The most interesting part of the game was learning more about the history of Rapture and how everything started. The best level of the game for me was Fontaine Futuristics, the company that created all this steam punk tech and the creator of it all Gil Alexander. Alexander created the Big Daddies and when we meet him he has been overload with too much Adam and through videos he instructs you to take him down. Up to this point in the game I wasn’t excited about anything story wise but this level was great. I also look forward to playing the DLC level Minerva’s Den which people have told me to be another great standalone level.
Multiplayer in this game is alright and would be better if the underlying shooting mechanics was better. But you can use plasmids which makes it interesting and the levels are pretty well adapted for multiplayer. It is neat but I don’t think I’m going to regularly play it. I picked this game up for cheap just a few months after release and now it must be around $20, a good price it you want more Bioshock.
Developer – Ninja Theory
Publisher – Namco Bandai
Release Date – October 5 2010
Ninja Theory’s follow-up to 2007’s Heavenly Sword is a loose adaptation of the classic Chinese novel Journey to the West where instead of being set in ancient China the game is set in a post apocalyptic future. People no longer inhabit the big cities which are now overgrown with vegetation, and robots are roaming the land enslaving any human they encounter. The game itself is like Ninja Theory’s past game, an action adventure game with a heavy combat focus but still fairly shallow when compared to Japanese developed action games.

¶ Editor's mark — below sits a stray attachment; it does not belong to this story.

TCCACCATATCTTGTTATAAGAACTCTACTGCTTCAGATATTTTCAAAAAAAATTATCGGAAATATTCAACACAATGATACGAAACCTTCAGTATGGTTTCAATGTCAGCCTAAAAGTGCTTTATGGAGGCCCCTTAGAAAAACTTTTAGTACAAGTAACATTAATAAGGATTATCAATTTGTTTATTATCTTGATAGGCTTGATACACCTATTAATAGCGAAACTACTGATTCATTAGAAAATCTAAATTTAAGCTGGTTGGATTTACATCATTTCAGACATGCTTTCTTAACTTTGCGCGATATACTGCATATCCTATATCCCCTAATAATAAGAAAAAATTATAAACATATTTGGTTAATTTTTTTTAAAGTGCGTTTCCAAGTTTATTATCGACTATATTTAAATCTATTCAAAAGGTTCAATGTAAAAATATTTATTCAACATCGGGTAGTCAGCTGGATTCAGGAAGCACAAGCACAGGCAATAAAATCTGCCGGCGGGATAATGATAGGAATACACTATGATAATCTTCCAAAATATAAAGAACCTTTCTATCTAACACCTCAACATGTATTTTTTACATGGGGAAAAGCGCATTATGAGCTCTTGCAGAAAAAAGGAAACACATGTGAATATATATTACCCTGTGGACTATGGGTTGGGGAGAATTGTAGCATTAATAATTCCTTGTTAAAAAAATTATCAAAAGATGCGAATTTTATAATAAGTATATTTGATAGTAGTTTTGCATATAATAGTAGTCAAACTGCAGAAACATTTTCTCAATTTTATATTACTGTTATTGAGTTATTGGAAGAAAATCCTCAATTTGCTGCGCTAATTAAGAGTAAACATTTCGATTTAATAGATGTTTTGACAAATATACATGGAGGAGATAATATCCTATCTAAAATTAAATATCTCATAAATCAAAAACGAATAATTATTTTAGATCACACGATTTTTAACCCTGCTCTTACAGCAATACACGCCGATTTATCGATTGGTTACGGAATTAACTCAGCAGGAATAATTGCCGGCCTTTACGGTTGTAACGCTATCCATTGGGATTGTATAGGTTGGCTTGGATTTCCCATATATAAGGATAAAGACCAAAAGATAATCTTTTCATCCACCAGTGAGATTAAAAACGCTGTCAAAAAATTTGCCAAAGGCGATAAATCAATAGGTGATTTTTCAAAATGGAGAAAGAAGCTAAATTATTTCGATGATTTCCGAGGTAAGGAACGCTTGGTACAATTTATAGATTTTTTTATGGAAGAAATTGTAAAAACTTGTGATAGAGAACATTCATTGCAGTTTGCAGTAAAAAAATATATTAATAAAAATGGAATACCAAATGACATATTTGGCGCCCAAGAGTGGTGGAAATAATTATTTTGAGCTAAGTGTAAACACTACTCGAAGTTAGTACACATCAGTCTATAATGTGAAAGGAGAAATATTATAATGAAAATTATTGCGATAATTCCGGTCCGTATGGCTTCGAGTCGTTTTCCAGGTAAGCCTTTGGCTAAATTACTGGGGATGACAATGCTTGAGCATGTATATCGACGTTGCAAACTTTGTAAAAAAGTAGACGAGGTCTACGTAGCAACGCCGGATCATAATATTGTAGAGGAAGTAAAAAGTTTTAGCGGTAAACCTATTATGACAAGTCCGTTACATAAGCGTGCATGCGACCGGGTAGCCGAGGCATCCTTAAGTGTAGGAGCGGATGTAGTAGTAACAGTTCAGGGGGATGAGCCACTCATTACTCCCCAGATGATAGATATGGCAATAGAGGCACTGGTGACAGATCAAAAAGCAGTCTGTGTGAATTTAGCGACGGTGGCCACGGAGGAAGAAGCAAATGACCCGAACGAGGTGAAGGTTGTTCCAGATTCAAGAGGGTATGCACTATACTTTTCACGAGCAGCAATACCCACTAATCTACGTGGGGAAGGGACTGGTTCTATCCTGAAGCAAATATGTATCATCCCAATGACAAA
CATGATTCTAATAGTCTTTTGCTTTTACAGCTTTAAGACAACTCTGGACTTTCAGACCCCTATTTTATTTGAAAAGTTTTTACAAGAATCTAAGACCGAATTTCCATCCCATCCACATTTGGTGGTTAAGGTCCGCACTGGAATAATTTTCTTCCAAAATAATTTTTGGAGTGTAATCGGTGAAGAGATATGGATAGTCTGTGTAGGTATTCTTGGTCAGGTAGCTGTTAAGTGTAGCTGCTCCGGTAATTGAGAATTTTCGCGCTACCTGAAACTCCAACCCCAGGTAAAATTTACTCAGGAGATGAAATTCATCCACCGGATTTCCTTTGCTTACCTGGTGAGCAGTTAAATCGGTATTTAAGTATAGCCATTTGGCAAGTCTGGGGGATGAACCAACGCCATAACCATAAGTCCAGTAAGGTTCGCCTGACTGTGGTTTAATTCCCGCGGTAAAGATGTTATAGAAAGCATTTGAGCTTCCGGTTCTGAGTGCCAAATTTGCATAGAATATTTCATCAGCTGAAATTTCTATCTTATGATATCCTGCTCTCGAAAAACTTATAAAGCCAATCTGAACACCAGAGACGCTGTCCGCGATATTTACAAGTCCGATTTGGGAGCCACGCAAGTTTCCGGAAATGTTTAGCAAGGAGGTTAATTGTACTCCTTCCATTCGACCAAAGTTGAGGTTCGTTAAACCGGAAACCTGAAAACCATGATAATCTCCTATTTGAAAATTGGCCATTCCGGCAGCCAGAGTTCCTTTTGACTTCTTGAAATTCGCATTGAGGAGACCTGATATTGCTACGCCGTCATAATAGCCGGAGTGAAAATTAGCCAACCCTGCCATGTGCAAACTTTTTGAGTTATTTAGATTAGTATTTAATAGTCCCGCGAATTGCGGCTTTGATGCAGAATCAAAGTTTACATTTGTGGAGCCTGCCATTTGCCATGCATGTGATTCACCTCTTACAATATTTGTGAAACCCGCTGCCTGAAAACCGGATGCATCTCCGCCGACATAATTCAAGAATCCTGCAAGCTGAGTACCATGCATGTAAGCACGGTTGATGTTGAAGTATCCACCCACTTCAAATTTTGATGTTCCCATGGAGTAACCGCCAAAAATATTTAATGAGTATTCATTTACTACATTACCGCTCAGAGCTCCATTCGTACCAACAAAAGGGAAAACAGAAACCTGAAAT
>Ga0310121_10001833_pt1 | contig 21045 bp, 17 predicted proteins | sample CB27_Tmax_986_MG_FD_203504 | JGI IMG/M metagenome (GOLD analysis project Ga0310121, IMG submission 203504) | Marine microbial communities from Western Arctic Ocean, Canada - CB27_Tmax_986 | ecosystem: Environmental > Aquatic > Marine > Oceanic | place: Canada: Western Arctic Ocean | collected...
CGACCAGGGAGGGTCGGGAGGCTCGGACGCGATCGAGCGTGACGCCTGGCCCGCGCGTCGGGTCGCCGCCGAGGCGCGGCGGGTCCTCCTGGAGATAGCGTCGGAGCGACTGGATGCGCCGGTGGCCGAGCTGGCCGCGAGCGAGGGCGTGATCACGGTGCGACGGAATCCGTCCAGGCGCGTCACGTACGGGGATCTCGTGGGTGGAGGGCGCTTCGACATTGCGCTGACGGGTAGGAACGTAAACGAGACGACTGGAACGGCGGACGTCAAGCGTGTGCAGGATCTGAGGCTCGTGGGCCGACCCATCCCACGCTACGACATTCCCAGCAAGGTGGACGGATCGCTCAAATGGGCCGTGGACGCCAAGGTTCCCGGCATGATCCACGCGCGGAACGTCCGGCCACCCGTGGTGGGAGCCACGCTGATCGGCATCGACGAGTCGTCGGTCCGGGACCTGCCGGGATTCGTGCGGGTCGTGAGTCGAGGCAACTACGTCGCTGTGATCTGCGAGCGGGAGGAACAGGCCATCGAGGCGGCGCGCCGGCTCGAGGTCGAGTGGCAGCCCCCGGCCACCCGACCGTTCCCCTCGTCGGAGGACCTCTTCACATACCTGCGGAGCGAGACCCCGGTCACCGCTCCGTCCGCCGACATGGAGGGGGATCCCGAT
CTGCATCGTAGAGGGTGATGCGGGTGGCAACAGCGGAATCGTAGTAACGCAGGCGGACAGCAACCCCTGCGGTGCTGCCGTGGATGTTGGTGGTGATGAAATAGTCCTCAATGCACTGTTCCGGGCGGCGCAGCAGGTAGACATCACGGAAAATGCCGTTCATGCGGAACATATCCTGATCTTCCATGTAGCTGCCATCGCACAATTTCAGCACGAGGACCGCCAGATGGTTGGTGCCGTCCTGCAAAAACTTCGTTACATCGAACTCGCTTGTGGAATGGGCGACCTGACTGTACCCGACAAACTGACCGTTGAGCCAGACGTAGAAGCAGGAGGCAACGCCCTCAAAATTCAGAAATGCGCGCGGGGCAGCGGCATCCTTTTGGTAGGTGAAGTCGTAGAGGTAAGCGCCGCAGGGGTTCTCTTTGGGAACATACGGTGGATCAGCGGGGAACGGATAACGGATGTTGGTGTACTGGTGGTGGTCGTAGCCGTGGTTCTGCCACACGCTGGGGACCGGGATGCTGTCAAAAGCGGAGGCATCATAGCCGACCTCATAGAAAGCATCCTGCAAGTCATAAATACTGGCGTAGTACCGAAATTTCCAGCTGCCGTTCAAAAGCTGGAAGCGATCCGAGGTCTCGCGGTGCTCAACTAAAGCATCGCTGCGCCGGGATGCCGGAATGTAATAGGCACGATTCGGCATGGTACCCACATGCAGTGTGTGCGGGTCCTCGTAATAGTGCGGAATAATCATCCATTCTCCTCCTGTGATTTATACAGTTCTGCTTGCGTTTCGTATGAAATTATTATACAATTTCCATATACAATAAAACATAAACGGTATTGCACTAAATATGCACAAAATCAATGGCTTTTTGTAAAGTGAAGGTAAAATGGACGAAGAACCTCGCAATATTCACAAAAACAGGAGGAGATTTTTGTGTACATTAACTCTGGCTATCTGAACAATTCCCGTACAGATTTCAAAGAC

The big draw of the game is the story which was written by film screenwriter Alex Garland (Sunshine, 28 Days Later) with motion capture by Andy Serkis. The game has great production values but doesn’t reach the heights of video game story telling that you would expect from such talent. Not much really goes on throughout the game and although there is an interesting ending I felt there was a lack of scope. The story succeeds more on a broader level in terms of the contrast between tech and nature.